Universal design is an approach to residential planning that works to ensure buildings can be used by everyone, regardless of age or level of ability. Ronald L. Mace, a fellow of the American Institute of Architects, who coined the terms “universal design” said “[t]he universal design concept increases the supply of usable housing by including universal features in as many houses as possible . . . and allows people to remain in their homes as long as they like.”
Universal design is not synonymous with accessibility for individuals with disabilities. That is only part of universal design – the design decisions are intended to work for everyone. A family with young children may have concerns about children falling down stairs or have to deal with the inconvenience of carrying both groceries and small children up a flight of stairs. Under universal design principles, these concerns are addressed by layouts being at grade or an elevator or lift providing assistance. Similarly, children frequently want to cook with parents but single height counters are too high and using stools can be precarious. Under universal design principles counters are at varying heights or can be adjusted so that shorter individuals can work at a space appropriately sized for them. Similarly, seniors who wish to age in their own homes do not have to spend additional monies to retrofit their living space because under universal design, there are either no stairs or there is an existing mechanical device for multi-level living, there exist built in hand-rails that are multi-functional and thus inobtrusive, doorways are sized to allow for walkers and wheelchairs, showers are curbless, and kitchen cabinetry are at reachable heights.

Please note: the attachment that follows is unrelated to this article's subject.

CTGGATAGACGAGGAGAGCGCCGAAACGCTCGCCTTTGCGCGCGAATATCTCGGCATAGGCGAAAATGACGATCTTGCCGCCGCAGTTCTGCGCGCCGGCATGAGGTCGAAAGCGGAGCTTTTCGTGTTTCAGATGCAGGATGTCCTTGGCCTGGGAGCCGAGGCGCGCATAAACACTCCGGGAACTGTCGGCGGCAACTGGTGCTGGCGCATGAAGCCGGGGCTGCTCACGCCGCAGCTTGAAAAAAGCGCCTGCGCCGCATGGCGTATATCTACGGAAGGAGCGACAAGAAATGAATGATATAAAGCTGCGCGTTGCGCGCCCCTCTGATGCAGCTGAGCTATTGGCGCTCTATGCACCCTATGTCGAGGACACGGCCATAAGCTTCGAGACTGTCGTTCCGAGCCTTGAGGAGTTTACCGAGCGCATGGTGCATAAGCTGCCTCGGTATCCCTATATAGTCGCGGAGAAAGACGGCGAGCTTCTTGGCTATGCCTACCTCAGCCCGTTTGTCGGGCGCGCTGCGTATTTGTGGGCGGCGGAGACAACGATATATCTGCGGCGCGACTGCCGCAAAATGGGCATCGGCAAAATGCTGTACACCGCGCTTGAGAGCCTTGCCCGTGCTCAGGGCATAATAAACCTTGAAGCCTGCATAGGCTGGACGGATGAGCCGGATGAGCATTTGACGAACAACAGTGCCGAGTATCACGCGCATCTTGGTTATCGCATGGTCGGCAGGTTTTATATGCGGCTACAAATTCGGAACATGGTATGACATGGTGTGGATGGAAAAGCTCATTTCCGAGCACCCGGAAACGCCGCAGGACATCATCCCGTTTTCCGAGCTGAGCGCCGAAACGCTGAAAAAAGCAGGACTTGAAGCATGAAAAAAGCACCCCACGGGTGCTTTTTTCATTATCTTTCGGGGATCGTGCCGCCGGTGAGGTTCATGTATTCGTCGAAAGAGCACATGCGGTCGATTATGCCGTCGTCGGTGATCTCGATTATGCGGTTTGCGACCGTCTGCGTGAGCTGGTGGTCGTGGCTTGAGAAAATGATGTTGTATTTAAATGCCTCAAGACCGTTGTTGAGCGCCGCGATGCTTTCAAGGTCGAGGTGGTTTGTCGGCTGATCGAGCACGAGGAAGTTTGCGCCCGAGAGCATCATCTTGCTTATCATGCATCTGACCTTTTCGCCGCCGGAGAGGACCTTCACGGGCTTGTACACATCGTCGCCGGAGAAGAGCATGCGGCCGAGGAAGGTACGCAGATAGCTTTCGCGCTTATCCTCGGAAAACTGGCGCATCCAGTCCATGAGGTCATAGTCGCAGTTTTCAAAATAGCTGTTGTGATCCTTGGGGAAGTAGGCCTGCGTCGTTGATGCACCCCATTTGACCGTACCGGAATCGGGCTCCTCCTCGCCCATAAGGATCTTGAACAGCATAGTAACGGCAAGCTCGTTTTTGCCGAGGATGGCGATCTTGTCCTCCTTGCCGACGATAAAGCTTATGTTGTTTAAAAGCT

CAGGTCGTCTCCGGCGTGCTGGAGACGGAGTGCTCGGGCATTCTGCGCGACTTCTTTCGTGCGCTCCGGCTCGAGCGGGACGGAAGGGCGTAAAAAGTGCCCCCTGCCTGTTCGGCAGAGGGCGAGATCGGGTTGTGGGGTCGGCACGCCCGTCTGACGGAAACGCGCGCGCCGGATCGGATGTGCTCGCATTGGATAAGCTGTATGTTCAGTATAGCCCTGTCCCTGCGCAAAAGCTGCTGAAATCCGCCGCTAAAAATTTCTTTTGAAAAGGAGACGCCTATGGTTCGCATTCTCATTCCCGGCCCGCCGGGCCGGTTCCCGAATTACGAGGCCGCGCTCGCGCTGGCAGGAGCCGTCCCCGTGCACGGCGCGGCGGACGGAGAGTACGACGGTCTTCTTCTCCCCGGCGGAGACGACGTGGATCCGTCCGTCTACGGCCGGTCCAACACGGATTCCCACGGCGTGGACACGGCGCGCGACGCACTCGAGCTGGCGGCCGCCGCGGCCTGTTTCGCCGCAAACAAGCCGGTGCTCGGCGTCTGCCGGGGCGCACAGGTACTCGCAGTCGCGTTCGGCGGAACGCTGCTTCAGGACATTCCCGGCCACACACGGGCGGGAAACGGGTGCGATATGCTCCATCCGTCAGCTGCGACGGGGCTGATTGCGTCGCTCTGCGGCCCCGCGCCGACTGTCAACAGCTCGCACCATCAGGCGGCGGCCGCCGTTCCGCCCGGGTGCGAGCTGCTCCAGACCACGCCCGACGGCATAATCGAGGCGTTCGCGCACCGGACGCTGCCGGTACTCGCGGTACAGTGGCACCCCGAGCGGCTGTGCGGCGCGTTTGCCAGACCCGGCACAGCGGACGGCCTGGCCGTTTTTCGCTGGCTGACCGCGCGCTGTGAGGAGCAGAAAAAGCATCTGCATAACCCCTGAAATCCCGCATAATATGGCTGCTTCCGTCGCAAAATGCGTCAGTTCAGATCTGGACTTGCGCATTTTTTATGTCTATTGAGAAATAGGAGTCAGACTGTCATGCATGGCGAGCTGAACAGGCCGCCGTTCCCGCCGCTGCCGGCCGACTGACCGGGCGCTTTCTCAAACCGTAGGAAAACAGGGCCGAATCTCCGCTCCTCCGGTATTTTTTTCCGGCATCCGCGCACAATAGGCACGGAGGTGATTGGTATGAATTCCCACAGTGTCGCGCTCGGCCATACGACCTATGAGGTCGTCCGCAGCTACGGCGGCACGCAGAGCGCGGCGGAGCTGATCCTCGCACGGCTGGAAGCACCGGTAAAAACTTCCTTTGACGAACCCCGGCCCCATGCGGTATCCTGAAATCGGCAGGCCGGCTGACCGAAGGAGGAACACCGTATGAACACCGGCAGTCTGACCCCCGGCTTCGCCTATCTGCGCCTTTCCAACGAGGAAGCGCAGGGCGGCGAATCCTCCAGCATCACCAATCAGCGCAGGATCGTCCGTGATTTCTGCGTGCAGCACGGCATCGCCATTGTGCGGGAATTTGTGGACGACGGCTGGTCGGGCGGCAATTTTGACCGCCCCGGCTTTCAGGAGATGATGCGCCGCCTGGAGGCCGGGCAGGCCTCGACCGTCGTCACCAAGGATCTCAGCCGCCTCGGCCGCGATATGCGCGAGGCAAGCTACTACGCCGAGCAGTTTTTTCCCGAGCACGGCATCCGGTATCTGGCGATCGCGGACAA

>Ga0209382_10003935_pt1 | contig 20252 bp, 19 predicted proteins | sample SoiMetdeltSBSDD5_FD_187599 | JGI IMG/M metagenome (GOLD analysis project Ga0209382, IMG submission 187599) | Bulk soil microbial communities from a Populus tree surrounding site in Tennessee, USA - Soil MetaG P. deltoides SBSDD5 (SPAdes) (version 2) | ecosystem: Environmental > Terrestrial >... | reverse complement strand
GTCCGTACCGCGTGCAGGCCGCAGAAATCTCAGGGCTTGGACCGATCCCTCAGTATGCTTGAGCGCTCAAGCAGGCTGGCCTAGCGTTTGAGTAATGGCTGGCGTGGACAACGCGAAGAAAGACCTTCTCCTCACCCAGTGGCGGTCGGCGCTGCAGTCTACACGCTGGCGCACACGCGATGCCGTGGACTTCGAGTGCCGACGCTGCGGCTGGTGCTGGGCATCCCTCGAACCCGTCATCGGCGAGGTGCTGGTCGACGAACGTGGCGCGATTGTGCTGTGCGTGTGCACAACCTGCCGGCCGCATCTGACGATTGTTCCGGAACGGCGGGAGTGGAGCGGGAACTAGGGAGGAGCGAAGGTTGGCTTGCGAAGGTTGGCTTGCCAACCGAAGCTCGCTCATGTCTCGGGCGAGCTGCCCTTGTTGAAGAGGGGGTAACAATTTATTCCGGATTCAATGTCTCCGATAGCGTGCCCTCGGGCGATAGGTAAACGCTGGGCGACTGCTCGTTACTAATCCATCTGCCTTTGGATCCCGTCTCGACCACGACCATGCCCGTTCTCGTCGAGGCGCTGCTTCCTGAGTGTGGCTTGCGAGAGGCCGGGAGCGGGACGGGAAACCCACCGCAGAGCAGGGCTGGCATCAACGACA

Universal design means only that buildings and exterior spaces are designed to be usable by all people to the greatest extent possible. The living environment does not discriminate or create a false “normality.” It simply provides a beautiful space without barriers.